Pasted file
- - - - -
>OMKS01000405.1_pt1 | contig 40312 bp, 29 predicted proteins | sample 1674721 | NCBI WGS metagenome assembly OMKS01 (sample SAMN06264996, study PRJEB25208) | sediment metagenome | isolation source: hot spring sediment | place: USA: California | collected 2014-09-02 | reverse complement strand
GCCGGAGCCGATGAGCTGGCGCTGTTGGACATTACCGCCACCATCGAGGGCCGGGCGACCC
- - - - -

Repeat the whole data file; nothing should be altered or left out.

>OMKS01000405.1_pt1 | contig 40312 bp, 29 predicted proteins | sample 1674721 | NCBI WGS metagenome assembly OMKS01 (sample SAMN06264996, study PRJEB25208) | sediment metagenome | isolation source: hot spring sediment | place: USA: California | collected 2014-09-02 | reverse complement strand
GCCGGAGCCGATGAGCTGGCGCTGTTGGACATTACCGCCACCATCGAGGGCCGGGCGACCC